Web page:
When I was young, I did the typical thing of going along with my mother when she went grocery shopping. I never really noticed the way she’d try to stay within a limited budget until the time a cashier was ringing her stuff up, and she was short of the total by one cent. This was in a chain store she went to all the time, but the cashier wasn’t about to let her slide with that one penny. Nowadays I find myself thinking that the silver lining of this is that she would never had to walk past the cashier and feel like she’d been a charity case. But that’s just cynicism on my part. While I’ve found that very few people really ever do anything for someone else without some sense of personal gain (if only in standing), I can’t disavow the notion that not letting someone slide on one cent one time is pretty bogus. It’s also, at its most simple level, just business.
I also recall going to a corner store once in a while, and my mother having to put some trifle back for being short a few cents, and the guy behind the counter insisting that the few cents didn’t matter. And for the sake of someone else, someone who’d never in a zillion years ask someone to give her even a few cents was okay about that–because, to the guy at the corner store, the loss of a few cents to someone who wasn’t trying to chump him off was genuinely trivial. He did not expect a parade out of it. For him, business was not business minus any semblance of human consciousness.
This particular decade has certainly seen a strong resurgence of that minus-human-anything kind of business. That’s certainly the most profitable kind, because, if your business is a part of something that millions of people utilize, little cents add up to lots of zeroes behind dollar signs. So taking people out of the equation as anything beyond walking wallets is optimal. Like those guys on Wall Street saw it. And, of course, that way of thinking has really ensured a better world for everyone . . .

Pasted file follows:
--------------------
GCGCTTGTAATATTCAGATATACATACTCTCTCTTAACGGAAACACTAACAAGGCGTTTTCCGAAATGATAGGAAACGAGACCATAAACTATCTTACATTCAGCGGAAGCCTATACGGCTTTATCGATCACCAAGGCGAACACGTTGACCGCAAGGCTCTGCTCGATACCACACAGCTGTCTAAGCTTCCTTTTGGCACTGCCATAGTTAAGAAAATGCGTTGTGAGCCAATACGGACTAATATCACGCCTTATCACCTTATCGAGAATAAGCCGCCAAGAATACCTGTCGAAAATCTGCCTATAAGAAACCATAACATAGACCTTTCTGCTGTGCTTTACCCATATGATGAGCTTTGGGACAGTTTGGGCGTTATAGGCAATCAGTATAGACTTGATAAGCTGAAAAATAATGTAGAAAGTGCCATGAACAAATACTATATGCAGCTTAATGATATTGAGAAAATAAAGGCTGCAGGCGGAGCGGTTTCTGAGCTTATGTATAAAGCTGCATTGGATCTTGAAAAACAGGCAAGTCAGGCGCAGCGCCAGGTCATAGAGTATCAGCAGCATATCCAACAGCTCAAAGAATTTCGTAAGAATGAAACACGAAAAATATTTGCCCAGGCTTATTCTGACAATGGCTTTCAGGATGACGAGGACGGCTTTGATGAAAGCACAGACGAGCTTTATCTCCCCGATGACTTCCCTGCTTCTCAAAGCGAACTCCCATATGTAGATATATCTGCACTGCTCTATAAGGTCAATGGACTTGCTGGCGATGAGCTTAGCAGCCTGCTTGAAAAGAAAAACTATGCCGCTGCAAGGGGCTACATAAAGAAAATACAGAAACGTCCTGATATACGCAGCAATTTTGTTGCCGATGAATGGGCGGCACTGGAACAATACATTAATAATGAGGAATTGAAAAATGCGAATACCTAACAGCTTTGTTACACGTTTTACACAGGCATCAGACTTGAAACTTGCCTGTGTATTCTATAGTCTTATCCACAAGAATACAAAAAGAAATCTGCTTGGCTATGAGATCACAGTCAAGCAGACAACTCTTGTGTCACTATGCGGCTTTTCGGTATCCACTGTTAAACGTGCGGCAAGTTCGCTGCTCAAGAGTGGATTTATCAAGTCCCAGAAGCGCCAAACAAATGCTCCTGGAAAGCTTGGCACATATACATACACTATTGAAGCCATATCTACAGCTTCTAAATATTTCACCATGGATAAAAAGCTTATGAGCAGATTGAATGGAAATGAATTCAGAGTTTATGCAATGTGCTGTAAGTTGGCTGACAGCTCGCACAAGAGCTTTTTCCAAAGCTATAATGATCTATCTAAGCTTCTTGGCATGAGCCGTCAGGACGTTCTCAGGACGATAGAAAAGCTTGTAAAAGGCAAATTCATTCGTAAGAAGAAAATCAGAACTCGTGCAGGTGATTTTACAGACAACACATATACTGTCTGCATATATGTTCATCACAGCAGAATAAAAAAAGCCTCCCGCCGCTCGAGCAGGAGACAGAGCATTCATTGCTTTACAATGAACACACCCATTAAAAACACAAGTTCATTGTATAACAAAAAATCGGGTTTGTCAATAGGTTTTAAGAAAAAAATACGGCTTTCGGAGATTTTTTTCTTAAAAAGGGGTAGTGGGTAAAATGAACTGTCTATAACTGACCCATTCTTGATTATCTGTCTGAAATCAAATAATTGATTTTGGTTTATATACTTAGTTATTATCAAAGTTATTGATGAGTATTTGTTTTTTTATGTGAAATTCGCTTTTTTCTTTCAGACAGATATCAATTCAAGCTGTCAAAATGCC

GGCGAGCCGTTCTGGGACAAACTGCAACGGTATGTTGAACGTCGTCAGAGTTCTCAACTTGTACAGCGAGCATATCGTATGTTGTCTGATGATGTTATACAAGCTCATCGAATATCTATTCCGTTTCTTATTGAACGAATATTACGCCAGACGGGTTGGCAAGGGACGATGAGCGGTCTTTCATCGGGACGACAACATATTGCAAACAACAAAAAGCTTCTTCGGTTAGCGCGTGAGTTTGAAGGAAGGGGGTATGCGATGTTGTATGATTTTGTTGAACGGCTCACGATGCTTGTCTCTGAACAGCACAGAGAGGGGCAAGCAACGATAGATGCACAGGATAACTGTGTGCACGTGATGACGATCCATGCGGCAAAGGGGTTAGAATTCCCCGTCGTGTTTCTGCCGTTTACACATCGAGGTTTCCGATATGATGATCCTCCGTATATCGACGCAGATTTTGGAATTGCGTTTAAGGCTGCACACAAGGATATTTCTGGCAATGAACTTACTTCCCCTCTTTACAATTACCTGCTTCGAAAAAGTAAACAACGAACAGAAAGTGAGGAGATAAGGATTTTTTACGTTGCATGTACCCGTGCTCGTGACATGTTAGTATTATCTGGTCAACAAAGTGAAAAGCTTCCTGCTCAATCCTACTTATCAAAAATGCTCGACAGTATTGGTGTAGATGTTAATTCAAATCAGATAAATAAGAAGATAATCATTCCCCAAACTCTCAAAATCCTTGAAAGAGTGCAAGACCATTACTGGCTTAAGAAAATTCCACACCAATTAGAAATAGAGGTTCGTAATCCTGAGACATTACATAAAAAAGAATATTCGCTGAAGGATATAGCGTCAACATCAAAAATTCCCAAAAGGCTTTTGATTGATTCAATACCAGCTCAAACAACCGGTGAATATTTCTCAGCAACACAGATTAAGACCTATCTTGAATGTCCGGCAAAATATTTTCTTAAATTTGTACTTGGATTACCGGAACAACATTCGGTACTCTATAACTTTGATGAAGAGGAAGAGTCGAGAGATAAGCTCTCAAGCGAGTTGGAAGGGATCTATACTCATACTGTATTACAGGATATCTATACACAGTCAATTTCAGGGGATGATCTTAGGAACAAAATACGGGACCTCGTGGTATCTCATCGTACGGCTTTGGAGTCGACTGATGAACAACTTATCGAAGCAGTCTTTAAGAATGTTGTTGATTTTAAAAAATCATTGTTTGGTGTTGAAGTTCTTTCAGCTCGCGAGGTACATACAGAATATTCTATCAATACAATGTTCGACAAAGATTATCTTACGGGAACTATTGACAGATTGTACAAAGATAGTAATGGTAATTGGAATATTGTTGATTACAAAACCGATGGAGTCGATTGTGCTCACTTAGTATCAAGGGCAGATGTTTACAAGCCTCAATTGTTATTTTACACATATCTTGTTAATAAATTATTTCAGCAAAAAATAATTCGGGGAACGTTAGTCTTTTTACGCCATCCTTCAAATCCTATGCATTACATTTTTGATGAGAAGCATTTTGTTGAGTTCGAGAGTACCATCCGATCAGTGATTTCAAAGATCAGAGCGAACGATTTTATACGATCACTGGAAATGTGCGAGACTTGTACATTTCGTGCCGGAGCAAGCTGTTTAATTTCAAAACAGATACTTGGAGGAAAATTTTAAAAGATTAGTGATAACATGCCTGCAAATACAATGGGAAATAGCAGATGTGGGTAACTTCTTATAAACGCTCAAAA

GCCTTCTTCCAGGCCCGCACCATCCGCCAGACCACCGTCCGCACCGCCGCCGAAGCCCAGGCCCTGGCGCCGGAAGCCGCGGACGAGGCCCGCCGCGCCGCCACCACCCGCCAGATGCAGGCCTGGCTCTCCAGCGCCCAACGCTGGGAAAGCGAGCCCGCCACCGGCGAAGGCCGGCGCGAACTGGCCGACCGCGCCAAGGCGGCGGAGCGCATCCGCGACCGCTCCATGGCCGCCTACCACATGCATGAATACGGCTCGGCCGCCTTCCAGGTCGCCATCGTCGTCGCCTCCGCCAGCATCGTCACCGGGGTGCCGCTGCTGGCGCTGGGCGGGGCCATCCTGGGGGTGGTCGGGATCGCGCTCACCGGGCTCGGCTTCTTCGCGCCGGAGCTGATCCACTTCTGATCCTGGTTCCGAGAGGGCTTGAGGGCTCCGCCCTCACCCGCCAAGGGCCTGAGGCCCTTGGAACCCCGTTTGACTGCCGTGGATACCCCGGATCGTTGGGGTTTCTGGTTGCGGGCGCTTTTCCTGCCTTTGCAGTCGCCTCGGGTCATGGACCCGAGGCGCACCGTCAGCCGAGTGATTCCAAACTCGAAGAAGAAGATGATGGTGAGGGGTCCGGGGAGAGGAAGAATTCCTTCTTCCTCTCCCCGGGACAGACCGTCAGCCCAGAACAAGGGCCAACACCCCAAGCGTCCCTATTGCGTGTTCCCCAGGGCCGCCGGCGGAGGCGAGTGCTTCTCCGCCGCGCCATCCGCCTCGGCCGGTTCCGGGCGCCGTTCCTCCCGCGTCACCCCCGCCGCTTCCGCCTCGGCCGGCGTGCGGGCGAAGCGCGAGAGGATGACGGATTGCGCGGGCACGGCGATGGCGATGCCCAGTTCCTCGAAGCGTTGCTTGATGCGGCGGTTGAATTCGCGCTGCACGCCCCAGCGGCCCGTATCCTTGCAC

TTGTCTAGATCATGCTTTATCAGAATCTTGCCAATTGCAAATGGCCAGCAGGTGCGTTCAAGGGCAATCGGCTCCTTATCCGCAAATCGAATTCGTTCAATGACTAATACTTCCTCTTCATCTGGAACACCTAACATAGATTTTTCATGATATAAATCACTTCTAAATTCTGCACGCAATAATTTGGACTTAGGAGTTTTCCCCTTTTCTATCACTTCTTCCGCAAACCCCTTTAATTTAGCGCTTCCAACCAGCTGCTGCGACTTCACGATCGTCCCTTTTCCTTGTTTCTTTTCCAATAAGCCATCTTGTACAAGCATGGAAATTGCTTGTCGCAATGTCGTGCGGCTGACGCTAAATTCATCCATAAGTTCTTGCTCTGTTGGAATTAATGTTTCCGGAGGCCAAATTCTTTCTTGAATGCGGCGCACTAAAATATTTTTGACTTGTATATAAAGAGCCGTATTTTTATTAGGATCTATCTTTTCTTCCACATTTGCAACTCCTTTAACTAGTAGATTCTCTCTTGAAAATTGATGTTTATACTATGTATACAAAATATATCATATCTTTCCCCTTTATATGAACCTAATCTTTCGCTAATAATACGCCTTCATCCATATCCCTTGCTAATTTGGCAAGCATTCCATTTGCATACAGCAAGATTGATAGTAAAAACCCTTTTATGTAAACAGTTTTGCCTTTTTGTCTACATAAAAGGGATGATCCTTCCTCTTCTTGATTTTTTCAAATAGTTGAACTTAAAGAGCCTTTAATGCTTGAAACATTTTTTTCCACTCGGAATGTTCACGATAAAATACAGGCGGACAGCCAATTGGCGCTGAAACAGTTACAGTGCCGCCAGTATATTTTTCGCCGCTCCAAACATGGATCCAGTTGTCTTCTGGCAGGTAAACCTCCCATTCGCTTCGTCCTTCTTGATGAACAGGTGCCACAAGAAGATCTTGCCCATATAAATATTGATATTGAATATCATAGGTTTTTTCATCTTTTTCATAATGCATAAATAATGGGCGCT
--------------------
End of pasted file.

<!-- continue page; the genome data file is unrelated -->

This profit-maximizing kind of thinking extends itself well beyond the businesses people must use to get their basic needs met–all the way to the arts, where the idea of coming up a little short is supposed to be different. The arts all have their own measuring sticks when it comes to what’s good and what’s not, but, at a certain level, subjectivity is a mark on all of them. Subjectivity–being a human consciousness thing. So the more business-driven art is, the more its qualities are measured in currency. Currency ends up driving all the art that’s put up and heralded in front of you as art or literature. The value of any piece needs to be at level as such that being a cent short is out of the question, and in an arena where currency isn’t just about the literal monetary kind, the value of an artist’s background and demographic also come into play.
It’s just funny; you grow up being taught many works of art that, for all of their virtues, don’t usually engage you all that much. And even when you don’t love them, you can maybe see what someone else saw in it enough to bring it to light. The fact that such things abounded lead many people to think that completely catering to the lowest common denominator, mainstream or otherwise, wasn’t the bottom line with art. I think about writers and artists whom were published decades ago whose backgrounds and subjective lack of appeal to mainstream currency means they’d never get much off the ground these days–and, as far as a percentage of what was being put out there, they were still only a tiny bit of art-related industry output. But still, their lingering presences on the printed page speak to a time when art as a business wasn’t quite so soulless–or maybe when there was enough for folks to let their souls be stirred a little beyond business. Nowadays, creators have to know how both they and their works are measured, unless they’re naturally such that they have/are exact change for what they’re going for.
I’m not the biggest fan of The Sin City movie that came out in 2005, but a character had two good lines that stood out to me, and forgive me if I’m paraphrasing them: “These are the all or nothing days. They’re back.”